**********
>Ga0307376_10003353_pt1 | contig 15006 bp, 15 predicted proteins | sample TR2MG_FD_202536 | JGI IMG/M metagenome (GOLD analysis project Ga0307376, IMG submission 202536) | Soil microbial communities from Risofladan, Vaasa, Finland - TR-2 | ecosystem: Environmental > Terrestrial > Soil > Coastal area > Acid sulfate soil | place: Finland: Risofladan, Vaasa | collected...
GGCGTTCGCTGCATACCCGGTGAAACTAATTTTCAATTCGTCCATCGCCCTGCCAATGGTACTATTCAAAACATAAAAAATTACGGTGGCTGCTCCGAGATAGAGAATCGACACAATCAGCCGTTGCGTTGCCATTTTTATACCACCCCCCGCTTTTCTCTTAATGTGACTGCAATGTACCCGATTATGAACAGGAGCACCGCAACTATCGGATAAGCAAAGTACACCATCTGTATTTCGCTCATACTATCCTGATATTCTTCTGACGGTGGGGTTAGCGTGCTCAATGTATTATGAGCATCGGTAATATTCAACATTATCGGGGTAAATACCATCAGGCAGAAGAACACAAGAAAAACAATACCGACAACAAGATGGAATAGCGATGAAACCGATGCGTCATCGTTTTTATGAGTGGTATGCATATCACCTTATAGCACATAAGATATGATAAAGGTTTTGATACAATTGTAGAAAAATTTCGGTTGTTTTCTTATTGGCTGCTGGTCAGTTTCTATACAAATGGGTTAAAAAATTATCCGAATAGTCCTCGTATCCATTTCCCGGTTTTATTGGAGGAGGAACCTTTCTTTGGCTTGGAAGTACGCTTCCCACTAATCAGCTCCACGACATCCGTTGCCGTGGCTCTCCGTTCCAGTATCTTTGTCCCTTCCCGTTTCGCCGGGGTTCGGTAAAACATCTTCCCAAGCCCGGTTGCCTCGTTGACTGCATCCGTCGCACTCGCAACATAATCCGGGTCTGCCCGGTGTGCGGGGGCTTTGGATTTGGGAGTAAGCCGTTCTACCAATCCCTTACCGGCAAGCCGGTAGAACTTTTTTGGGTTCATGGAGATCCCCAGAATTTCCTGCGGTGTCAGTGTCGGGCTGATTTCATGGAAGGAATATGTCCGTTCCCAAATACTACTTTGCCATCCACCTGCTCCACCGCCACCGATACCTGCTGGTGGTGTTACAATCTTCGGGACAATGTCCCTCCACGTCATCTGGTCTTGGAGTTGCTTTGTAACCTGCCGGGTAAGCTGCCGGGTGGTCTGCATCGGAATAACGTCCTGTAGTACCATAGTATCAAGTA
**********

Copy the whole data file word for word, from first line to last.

>Ga0307376_10003353_pt1 | contig 15006 bp, 15 predicted proteins | sample TR2MG_FD_202536 | JGI IMG/M metagenome (GOLD analysis project Ga0307376, IMG submission 202536) | Soil microbial communities from Risofladan, Vaasa, Finland - TR-2 | ecosystem: Environmental > Terrestrial > Soil > Coastal area > Acid sulfate soil | place: Finland: Risofladan, Vaasa | collected...
GGCGTTCGCTGCATACCCGGTGAAACTAATTTTCAATTCGTCCATCGCCCTGCCAATGGTACTATTCAAAACATAAAAAATTACGGTGGCTGCTCCGAGATAGAGAATCGACACAATCAGCCGTTGCGTTGCCATTTTTATACCACCCCCCGCTTTTCTCTTAATGTGACTGCAATGTACCCGATTATGAACAGGAGCACCGCAACTATCGGATAAGCAAAGTACACCATCTGTATTTCGCTCATACTATCCTGATATTCTTCTGACGGTGGGGTTAGCGTGCTCAATGTATTATGAGCATCGGTAATATTCAACATTATCGGGGTAAATACCATCAGGCAGAAGAACACAAGAAAAACAATACCGACAACAAGATGGAATAGCGATGAAACCGATGCGTCATCGTTTTTATGAGTGGTATGCATATCACCTTATAGCACATAAGATATGATAAAGGTTTTGATACAATTGTAGAAAAATTTCGGTTGTTTTCTTATTGGCTGCTGGTCAGTTTCTATACAAATGGGTTAAAAAATTATCCGAATAGTCCTCGTATCCATTTCCCGGTTTTATTGGAGGAGGAACCTTTCTTTGGCTTGGAAGTACGCTTCCCACTAATCAGCTCCACGACATCCGTTGCCGTGGCTCTCCGTTCCAGTATCTTTGTCCCTTCCCGTTTCGCCGGGGTTCGGTAAAACATCTTCCCAAGCCCGGTTGCCTCGTTGACTGCATCCGTCGCACTCGCAACATAATCCGGGTCTGCCCGGTGTGCGGGGGCTTTGGATTTGGGAGTAAGCCGTTCTACCAATCCCTTACCGGCAAGCCGGTAGAACTTTTTTGGGTTCATGGAGATCCCCAGAATTTCCTGCGGTGTCAGTGTCGGGCTGATTTCATGGAAGGAATATGTCCGTTCCCAAATACTACTTTGCCATCCACCTGCTCCACCGCCACCGATACCTGCTGGTGGTGTTACAATCTTCGGGACAATGTCCCTCCACGTCATCTGGTCTTGGAGTTGCTTTGTAACCTGCCGGGTAAGCTGCCGGGTGGTCTGCATCGGAATAACGTCCTGTAGTACCATAGTATCAAGTA